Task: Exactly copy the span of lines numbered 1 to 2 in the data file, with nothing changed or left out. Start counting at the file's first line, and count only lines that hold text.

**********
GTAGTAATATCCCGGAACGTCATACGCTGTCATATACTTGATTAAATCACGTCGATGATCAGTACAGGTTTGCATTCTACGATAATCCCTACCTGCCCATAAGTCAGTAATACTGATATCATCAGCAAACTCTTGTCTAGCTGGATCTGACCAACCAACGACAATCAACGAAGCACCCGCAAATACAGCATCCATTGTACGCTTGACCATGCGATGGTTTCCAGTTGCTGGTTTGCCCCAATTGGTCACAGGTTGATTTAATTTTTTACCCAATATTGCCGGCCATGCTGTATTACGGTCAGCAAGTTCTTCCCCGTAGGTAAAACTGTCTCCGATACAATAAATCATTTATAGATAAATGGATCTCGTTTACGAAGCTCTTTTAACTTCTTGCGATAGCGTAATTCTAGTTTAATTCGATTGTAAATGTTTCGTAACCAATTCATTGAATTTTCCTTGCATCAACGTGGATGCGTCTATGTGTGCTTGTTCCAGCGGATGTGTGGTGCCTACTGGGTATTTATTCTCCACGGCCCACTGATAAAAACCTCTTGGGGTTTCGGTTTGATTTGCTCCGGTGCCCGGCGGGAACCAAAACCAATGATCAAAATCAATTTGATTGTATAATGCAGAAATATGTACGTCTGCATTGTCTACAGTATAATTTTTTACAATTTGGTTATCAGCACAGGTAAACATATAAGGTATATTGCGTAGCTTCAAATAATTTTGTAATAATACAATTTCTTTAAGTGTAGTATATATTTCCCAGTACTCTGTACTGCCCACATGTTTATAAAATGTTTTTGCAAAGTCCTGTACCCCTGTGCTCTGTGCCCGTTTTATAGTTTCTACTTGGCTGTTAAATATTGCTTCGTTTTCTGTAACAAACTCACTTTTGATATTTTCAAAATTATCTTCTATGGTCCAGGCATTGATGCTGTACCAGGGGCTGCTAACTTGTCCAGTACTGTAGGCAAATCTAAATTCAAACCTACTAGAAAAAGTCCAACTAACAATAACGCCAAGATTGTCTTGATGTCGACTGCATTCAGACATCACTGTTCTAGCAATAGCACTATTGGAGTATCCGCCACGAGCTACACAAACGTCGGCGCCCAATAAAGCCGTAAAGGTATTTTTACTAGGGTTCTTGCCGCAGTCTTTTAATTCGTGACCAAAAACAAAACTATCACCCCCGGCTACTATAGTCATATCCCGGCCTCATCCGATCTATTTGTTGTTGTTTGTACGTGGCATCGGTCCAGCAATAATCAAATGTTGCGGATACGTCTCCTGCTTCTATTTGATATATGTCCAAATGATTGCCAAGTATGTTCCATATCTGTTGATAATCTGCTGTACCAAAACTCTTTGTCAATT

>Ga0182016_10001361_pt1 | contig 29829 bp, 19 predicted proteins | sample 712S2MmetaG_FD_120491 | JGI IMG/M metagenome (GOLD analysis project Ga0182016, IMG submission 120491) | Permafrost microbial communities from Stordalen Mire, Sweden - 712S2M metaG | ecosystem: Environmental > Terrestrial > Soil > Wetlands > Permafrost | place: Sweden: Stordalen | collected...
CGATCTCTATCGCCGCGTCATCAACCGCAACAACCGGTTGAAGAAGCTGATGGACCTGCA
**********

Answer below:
GTAGTAATATCCCGGAACGTCATACGCTGTCATATACTTGATTAAATCACGTCGATGATCAGTACAGGTTTGCATTCTACGATAATCCCTACCTGCCCATAAGTCAGTAATACTGATATCATCAGCAAACTCTTGTCTAGCTGGATCTGACCAACCAACGACAATCAACGAAGCACCCGCAAATACAGCATCCATTGTACGCTTGACCATGCGATGGTTTCCAGTTGCTGGTTTGCCCCAATTGGTCACAGGTTGATTTAATTTTTTACCCAATATTGCCGGCCATGCTGTATTACGGTCAGCAAGTTCTTCCCCGTAGGTAAAACTGTCTCCGATACAATAAATCATTTATAGATAAATGGATCTCGTTTACGAAGCTCTTTTAACTTCTTGCGATAGCGTAATTCTAGTTTAATTCGATTGTAAATGTTTCGTAACCAATTCATTGAATTTTCCTTGCATCAACGTGGATGCGTCTATGTGTGCTTGTTCCAGCGGATGTGTGGTGCCTACTGGGTATTTATTCTCCACGGCCCACTGATAAAAACCTCTTGGGGTTTCGGTTTGATTTGCTCCGGTGCCCGGCGGGAACCAAAACCAATGATCAAAATCAATTTGATTGTATAATGCAGAAATATGTACGTCTGCATTGTCTACAGTATAATTTTTTACAATTTGGTTATCAGCACAGGTAAACATATAAGGTATATTGCGTAGCTTCAAATAATTTTGTAATAATACAATTTCTTTAAGTGTAGTATATATTTCCCAGTACTCTGTACTGCCCACATGTTTATAAAATGTTTTTGCAAAGTCCTGTACCCCTGTGCTCTGTGCCCGTTTTATAGTTTCTACTTGGCTGTTAAATATTGCTTCGTTTTCTGTAACAAACTCACTTTTGATATTTTCAAAATTATCTTCTATGGTCCAGGCATTGATGCTGTACCAGGGGCTGCTAACTTGTCCAGTACTGTAGGCAAATCTAAATTCAAACCTACTAGAAAAAGTCCAACTAACAATAACGCCAAGATTGTCTTGATGTCGACTGCATTCAGACATCACTGTTCTAGCAATAGCACTATTGGAGTATCCGCCACGAGCTACACAAACGTCGGCGCCCAATAAAGCCGTAAAGGTATTTTTACTAGGGTTCTTGCCGCAGTCTTTTAATTCGTGACCAAAAACAAAACTATCACCCCCGGCTACTATAGTCATATCCCGGCCTCATCCGATCTATTTGTTGTTGTTTGTACGTGGCATCGGTCCAGCAATAATCAAATGTTGCGGATACGTCTCCTGCTTCTATTTGATATATGTCCAAATGATTGCCAAGTATGTTCCATATCTGTTGATAATCTGCTGTACCAAAACTCTTTGTCAATT

>Ga0182016_10001361_pt1 | contig 29829 bp, 19 predicted proteins | sample 712S2MmetaG_FD_120491 | JGI IMG/M metagenome (GOLD analysis project Ga0182016, IMG submission 120491) | Permafrost microbial communities from Stordalen Mire, Sweden - 712S2M metaG | ecosystem: Environmental > Terrestrial > Soil > Wetlands > Permafrost | place: Sweden: Stordalen | collected...